max temp: 11°C

min temp: 7°C


Debenhams shares plunge after third profit warning this year

PUBLISHED: 09:26 19 June 2018 | UPDATED: 09:52 19 June 2018

Debenhams has issued a profit warning. Picture: Peter Byrne/PA

Debenhams has issued a profit warning. Picture: Peter Byrne/PA


Debenhams shares plunged after the retailer issued its third profit warning for 2018, saying market weakness and competitor discounting had hit sales.

The department store chain suffered 1.7% drop in like-for-like sales over the 15 weeks to June 16, and said trading was “below plan” in May and early June despite weak comparatives from a year earlier.

The disappointing performance has forced the retailer to “reassess” expectations, with full-year pre-tax profits now set to come in between £35m and £40m, down from previous estimates of £50.3m.

It marks Debenhams’ third profit warning for the year, having first slashed forecasts in January on the back of painful price cuts.

Another update in April noted earnings would be at the lower end of forecasts after the retailer was gouged by extreme weather brought in by the Beast from the East.

The latest warning - sparked by “increased competitor discounting and weakness in key markets” - sent shares down more than 16% in early trading on Tuesday.

Fellow retailers also took a hit, sending the likes of Next down 1.4%, Burberry down 2.1% and Marks and Spencer Group down 1.1%

Debenhams said further cost cuts are now on the cards, with a ramped-up efficiency drive set to focus on “self-help and prioritising cash generation”.

“We also intend to conduct a strategic review of non-core assets, aiming to focus investment behind our strategy,” it added.

Debenhams executives said they are considering the sale of its Magasin du Nord subsidiary in Denmark, where it currently has six stores.

It will also look at disposing of a small in-house printing operation called Magenta, which prints materials for Debenhams and third parties and has an annual turnover of less than £10m.

The company stopped short of announcing store closures but, as previously announced, it is still assessing whether to shutter 10 of its outlets over the next five years, a spokeswoman said.

The footprint of up to 30 of its stores may also be reduced, while the leases of 25 locations may be renegotiated as they come up for renewal over the next five years.

The spokeswoman said no job cuts are currently planned.

Capital expenditure, however, will suffer a “material reduction” in 2019.

Chief executive Sergio Bucher said: “It is well documented that these are exceptionally difficult times in UK retail and our trading performance in this quarter reflects that.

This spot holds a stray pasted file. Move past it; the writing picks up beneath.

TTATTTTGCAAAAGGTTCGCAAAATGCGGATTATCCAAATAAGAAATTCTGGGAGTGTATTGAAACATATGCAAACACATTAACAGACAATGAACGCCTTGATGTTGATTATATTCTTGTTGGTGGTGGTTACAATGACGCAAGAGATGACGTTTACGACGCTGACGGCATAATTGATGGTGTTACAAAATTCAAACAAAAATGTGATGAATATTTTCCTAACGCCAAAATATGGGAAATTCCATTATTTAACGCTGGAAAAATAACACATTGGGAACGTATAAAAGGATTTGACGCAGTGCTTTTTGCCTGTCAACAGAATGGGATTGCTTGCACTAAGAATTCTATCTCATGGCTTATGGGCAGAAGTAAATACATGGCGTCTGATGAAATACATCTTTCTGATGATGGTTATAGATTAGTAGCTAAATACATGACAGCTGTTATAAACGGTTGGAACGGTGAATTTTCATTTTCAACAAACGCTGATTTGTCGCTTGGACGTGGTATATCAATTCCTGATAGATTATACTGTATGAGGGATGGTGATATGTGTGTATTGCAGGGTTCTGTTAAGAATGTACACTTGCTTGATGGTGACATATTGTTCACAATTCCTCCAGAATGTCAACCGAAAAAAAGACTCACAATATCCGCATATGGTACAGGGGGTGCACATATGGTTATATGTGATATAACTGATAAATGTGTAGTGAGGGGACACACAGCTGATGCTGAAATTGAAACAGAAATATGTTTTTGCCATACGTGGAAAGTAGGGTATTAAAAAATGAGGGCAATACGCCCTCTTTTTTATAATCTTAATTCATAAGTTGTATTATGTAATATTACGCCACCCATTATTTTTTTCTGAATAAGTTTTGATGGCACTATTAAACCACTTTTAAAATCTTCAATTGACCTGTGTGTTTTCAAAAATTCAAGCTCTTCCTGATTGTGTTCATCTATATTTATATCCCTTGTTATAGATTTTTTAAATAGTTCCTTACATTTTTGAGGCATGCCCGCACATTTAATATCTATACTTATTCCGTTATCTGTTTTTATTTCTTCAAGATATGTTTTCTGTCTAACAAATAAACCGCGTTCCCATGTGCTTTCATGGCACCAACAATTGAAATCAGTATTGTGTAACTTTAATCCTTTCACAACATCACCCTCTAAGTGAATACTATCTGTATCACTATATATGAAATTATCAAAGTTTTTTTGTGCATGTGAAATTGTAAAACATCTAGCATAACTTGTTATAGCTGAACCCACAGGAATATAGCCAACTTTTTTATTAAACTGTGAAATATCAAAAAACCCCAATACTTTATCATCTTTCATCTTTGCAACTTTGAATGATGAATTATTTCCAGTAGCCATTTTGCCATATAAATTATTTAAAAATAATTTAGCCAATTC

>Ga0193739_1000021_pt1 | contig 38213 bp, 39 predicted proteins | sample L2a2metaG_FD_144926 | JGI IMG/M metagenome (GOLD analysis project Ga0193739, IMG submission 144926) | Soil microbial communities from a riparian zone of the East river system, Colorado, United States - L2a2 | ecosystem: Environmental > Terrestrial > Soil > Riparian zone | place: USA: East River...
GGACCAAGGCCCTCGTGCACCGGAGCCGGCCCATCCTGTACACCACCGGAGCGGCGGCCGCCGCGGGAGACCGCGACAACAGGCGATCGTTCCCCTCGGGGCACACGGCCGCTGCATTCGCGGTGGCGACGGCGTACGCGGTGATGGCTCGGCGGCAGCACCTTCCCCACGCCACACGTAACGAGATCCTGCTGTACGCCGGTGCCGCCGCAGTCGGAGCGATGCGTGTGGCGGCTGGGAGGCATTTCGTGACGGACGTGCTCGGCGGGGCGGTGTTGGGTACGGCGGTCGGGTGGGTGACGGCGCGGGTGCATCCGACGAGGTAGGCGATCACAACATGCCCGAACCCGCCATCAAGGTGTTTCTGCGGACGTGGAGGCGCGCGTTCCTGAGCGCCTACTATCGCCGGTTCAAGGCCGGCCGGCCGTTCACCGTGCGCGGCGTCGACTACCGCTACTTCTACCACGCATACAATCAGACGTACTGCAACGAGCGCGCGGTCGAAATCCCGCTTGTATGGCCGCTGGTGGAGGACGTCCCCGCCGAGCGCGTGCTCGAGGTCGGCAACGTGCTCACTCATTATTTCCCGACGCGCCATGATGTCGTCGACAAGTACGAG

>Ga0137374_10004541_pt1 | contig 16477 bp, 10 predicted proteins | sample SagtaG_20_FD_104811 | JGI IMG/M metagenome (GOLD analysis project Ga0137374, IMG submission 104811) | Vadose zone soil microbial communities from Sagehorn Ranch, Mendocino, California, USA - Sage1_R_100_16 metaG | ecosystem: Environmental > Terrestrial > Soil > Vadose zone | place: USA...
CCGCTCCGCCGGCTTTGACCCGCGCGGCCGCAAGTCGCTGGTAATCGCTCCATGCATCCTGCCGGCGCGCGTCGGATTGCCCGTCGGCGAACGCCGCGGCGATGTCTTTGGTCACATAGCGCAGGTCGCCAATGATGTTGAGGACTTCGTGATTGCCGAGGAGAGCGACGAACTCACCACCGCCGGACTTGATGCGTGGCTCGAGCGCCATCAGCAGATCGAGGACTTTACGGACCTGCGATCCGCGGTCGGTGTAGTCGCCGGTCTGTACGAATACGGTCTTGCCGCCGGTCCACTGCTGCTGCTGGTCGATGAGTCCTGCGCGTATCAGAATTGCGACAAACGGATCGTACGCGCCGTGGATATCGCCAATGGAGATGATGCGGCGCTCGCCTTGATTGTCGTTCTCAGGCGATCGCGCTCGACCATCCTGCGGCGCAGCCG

“We don’t see these conditions changing in the near future and, because it is our priority to maintain a robust balance sheet, we are making very careful choices about how we deploy capital.”

However, the retail boss said he was seeing “clear evidence of progress” in online sales - which rose 16% over the 15 weeks to June 16 - while customers were responding “positively” to product improvements.

“We have also put in place a leaner operational structure and made a number of important hires so that we are well-equipped to navigate the market turbulence.”

Nicholas Hyett, an equity analyst at Hargreaves Lansdown, said the disappointing results “will be all too familiar to long-suffering Debenhams shareholders”.

He added: “Unfortunately it all feels like Debenhams is playing catch-up with an industry that’s left it behind.

“Debenhams reckoned it was heading for something like £750m in annualised digital sales at the half-year, compared to total sales of £2.3bn in 2017.

“There’s some way to go before good digital growth offsets the stresses elsewhere.

“Financial constraints are now starting to restrict Debenhams’ freedom of movement - with capex for next year being cut to protect the balance sheet.

“Mr Bucher’s going to have his work cut out turning this ship round.”

Search hundreds of local jobs at Jobs24

It is a new concept in dental care and it is being introduced at Suffolk dental surgeries.

Two Kesgrave High School students have been accepted onto a prestigious national engineering scholarship after taking part in a rigorous application process.

They were a mainstay of 1950s and 60s Britain who, in the days before 24-hour convenience stores and online shopping, provided an unrivalled doorstep service.

More people have been seriously hurt on Suffolk roads over the last 12 months 
than in each of the five previous years, according to government figures.

The Citizens Advice network in Suffolk says it is “dismayed” by council proposals to end its funding support across the county.

Millennials face an ‘impossible task’ buying a first house first home in Ipswich, with the average starter home in the town costing £60,000 more than the national average.

We rewind the clock on London Stansted Airport this week as we take a look at the UK’s fourth busiest airport back in the 1940s and 50s, when it was a base to the US Air Force.

A programme to turn around Suffolk’s special education needs (SEN) has been outlined – with an “innovative” pilot set to spearhead the measures.

A five-year-old boy from Shotley Gate has raised over £1,000 by putting on his running shoes for Children in Need.

Firefighters now believe a blaze above a high street shop in Ipswich was started deliberately.

Show Job Lists

Most read

Topic pages

Newsletter Sign Up

Ipswich Star daily newsletter
Sign up to receive our regular email newsletter

Our Privacy Policy

MyDate24 MyPhotos24